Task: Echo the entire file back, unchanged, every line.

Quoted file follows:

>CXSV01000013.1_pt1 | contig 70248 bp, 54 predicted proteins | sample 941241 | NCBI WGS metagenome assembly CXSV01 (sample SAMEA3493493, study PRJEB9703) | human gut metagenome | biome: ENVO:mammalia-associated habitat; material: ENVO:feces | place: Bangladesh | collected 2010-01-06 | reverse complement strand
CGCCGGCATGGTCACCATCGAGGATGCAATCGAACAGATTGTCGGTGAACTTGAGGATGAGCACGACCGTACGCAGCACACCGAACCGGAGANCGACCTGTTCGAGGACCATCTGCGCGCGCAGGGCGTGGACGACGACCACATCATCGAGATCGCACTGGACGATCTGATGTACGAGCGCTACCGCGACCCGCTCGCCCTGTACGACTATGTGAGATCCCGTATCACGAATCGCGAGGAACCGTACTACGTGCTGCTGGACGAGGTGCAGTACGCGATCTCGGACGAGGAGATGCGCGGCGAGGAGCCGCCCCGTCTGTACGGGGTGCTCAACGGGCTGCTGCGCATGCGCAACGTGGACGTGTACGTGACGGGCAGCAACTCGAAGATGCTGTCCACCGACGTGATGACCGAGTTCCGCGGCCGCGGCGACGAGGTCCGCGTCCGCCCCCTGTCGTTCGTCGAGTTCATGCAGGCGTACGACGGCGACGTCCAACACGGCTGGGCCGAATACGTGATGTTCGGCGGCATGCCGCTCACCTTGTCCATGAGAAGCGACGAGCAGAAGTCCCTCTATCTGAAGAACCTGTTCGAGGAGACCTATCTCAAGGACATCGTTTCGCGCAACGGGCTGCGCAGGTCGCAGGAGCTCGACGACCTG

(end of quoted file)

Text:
>CXSV01000013.1_pt1 | contig 70248 bp, 54 predicted proteins | sample 941241 | NCBI WGS metagenome assembly CXSV01 (sample SAMEA3493493, study PRJEB9703) | human gut metagenome | biome: ENVO:mammalia-associated habitat; material: ENVO:feces | place: Bangladesh | collected 2010-01-06 | reverse complement strand
CGCCGGCATGGTCACCATCGAGGATGCAATCGAACAGATTGTCGGTGAACTTGAGGATGAGCACGACCGTACGCAGCACACCGAACCGGAGANCGACCTGTTCGAGGACCATCTGCGCGCGCAGGGCGTGGACGACGACCACATCATCGAGATCGCACTGGACGATCTGATGTACGAGCGCTACCGCGACCCGCTCGCCCTGTACGACTATGTGAGATCCCGTATCACGAATCGCGAGGAACCGTACTACGTGCTGCTGGACGAGGTGCAGTACGCGATCTCGGACGAGGAGATGCGCGGCGAGGAGCCGCCCCGTCTGTACGGGGTGCTCAACGGGCTGCTGCGCATGCGCAACGTGGACGTGTACGTGACGGGCAGCAACTCGAAGATGCTGTCCACCGACGTGATGACCGAGTTCCGCGGCCGCGGCGACGAGGTCCGCGTCCGCCCCCTGTCGTTCGTCGAGTTCATGCAGGCGTACGACGGCGACGTCCAACACGGCTGGGCCGAATACGTGATGTTCGGCGGCATGCCGCTCACCTTGTCCATGAGAAGCGACGAGCAGAAGTCCCTCTATCTGAAGAACCTGTTCGAGGAGACCTATCTCAAGGACATCGTTTCGCGCAACGGGCTGCGCAGGTCGCAGGAGCTCGACGACCTG